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It's Complicated: The Social Lives of Networked Teens
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It's Complicated: The Social Lives of Networked Teens

3.79  ·  Rating details ·  2,021 ratings  ·  293 reviews
An essential read, written by a leading expert, for anyone who wants to understand young people's use of social media

What is new about how teenagers communicate through services such as Facebook, Twitter, and Instagram? Do social media affect the quality of teens’ lives? In this eye-opening book, youth culture and technology expert danah boyd uncovers some of the majo
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Hardcover, 296 pages
Published February 25th 2014 by Yale University Press (first published 2014)
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Ashlei Sickles The book was published in New Haven, New York by Yale University Press.

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 ·  2,021 ratings  ·  293 reviews


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Joe Sabado
This is a must-read book for anyone interested in understanding how teens and young adults use social media. Based on years of research and interviews. Dr boyd cuts through the extreme views (dystopian/utopian) and provides a sensible perspective based on her conversations from teens who actually use these applications and not from theories. I like how Dr boyd interweaves the teens interviews, her personal experience and other research.
Kevin Hodgson
Dec 22, 2013 rated it it was amazing
I am going to check in here now and then as I read this book by the fabulous researcher, danah boyd. Her extensive research and background in social media and the lives of teenagers should make for an interesting read. As a father, and a teacher, and someone who tries to harness technology for storytelling and writing and composing, I am always intrigued by what kids are doing, or not doing, or doing without thinking of what they are doing. I am hopeful that boyd's work will shed some light for ...more
Lauren
Mar 25, 2014 rated it liked it
I wanted more from this book. And I wanted less “teenagers have it tough” analysis. And I say this as someone who thinks that teenagers have it tough.

I found both Sherry Turkle’s Alone Together (which focuses on society as a whole) and Mark Bauerlein’s The Dumbest Generation (which is a more pessimistic but also a more academically-rooted analysis) more thought provoking than It’s Complicated. It’s Complicated reads more as an apologist tract than a meaningful analysis. I agreed with some of Ms. boyd’s points and thought sh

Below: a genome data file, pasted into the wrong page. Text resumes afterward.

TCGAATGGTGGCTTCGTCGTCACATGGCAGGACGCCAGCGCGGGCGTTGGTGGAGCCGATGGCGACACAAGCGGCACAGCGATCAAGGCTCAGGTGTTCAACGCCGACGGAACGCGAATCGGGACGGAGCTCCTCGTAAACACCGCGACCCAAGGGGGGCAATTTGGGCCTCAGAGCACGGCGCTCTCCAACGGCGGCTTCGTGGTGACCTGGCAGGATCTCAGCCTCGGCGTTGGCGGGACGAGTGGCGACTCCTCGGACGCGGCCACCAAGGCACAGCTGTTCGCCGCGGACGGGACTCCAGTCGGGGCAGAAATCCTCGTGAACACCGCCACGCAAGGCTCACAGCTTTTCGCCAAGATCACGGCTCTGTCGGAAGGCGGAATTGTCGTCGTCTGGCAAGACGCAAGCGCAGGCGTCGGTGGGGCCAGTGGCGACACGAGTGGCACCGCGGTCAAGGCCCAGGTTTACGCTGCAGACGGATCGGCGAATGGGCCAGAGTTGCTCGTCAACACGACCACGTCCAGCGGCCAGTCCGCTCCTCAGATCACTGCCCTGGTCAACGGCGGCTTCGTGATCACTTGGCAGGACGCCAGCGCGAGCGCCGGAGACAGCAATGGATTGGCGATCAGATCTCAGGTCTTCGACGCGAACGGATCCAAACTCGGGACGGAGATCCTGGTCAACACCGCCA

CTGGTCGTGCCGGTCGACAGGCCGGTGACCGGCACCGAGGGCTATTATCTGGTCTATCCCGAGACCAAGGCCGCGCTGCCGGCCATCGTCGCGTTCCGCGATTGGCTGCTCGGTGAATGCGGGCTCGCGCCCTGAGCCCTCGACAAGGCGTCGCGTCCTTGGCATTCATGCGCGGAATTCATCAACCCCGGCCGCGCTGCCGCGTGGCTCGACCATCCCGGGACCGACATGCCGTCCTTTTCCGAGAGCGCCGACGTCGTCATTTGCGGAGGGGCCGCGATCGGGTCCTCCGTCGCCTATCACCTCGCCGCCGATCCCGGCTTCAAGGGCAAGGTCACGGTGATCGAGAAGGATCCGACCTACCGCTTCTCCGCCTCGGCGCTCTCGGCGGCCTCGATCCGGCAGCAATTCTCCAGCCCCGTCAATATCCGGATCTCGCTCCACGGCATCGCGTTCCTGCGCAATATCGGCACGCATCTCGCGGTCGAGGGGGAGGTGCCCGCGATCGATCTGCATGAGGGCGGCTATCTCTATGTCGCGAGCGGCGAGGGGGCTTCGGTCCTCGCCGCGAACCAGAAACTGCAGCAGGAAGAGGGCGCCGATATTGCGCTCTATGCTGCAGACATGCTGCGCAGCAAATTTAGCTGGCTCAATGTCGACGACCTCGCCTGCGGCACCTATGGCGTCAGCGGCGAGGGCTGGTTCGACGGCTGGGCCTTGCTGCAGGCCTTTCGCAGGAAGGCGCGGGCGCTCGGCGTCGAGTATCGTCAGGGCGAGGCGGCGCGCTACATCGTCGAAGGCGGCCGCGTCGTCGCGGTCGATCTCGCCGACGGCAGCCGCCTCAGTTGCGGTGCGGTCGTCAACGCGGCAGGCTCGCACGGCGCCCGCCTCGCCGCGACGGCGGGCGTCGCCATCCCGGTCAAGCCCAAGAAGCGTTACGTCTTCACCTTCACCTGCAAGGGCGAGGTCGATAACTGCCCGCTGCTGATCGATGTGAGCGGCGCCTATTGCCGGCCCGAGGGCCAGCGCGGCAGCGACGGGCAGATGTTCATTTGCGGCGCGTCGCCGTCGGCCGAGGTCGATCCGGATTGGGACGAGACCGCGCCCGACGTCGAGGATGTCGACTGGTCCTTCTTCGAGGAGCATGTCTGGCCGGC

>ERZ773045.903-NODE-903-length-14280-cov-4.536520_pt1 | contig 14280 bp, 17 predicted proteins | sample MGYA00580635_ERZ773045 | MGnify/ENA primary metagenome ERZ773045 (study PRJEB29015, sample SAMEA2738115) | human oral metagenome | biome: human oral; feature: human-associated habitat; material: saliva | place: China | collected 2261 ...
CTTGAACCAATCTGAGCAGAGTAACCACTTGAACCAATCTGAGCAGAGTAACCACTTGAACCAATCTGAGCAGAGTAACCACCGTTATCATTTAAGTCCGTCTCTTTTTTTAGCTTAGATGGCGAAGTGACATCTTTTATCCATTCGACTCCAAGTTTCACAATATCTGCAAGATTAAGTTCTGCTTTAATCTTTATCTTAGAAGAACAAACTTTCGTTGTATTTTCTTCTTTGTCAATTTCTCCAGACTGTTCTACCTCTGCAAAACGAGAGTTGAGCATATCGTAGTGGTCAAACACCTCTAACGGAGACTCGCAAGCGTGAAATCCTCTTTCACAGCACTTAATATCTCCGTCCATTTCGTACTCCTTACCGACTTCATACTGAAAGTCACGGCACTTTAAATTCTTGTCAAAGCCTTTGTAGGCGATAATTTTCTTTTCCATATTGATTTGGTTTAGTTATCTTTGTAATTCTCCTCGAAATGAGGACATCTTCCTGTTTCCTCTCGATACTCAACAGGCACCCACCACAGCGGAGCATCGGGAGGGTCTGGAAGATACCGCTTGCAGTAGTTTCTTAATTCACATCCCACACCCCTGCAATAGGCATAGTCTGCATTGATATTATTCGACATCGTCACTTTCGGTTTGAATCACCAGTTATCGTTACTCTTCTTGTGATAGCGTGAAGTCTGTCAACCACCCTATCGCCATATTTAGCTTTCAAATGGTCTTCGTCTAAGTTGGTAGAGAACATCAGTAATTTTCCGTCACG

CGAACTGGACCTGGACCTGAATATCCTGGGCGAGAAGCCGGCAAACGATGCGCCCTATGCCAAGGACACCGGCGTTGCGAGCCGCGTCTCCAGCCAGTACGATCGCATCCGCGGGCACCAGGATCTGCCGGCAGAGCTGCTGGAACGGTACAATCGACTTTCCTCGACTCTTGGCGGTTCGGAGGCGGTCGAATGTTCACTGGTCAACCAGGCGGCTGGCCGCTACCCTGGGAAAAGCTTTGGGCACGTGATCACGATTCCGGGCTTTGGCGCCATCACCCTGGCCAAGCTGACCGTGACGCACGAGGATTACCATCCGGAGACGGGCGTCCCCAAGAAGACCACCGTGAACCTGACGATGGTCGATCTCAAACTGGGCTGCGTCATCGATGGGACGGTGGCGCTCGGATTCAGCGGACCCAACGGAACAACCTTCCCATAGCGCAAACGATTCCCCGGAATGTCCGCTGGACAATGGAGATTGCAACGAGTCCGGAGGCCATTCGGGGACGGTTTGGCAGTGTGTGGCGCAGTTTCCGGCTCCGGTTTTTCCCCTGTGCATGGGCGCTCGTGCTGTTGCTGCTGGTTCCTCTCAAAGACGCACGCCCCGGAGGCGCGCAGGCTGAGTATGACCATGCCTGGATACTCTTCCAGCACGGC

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Nelson Zagalo
Jul 09, 2015 rated it it was amazing
O livro de Danah Boyd, "It's Complicated: The Social Lives of Networked Teens", teve grande impacto quando saiu. Na altura marquei-o para ler, mas fui adiando porque do que fui lendo, dizia pouco que me surpreende-se. Agora que o li, e continuando a dizer que não traz nada novo, se visto como livro de divulgação de ciência, acho que traz algo novo, mas mais importante que isso, algo imensamente relevante para a sociedade geral. O discurso sobre as tecnologias e os adolescentes nos media e numa g ...more
Gary Anderson
Mar 18, 2016 rated it it was amazing
The ways teens use social media spawn a lot of myths. Here are a few:

• Using social media makes teens vulnerable to bullies and sexual predators.
• Many teens are addicted to technology.
• The “digital native” generation has intuitive expertise in using technology.
• The Internet is an equalizer for disenfranchised social groups.
• Google is a more reliable source of information than Wikipedia.

Using research, interviews, and common sense to tackle thes
...more
Aaron Maurer
Mar 23, 2014 rated it really liked it
Shelves: 2014
Coming from a background where I am a huge advocate of student voice and working with students to help them establish a positive digital footprint on social media, I just had to read this book from Danah Boyd. This book was a must read for me to learn more about teens and the implications of social media. I come from the standpoint that social media is here to say no matter what you think about it. The apps and tools will change as things evolve, but the premise of having an online network of fr ...more
Julie Barrett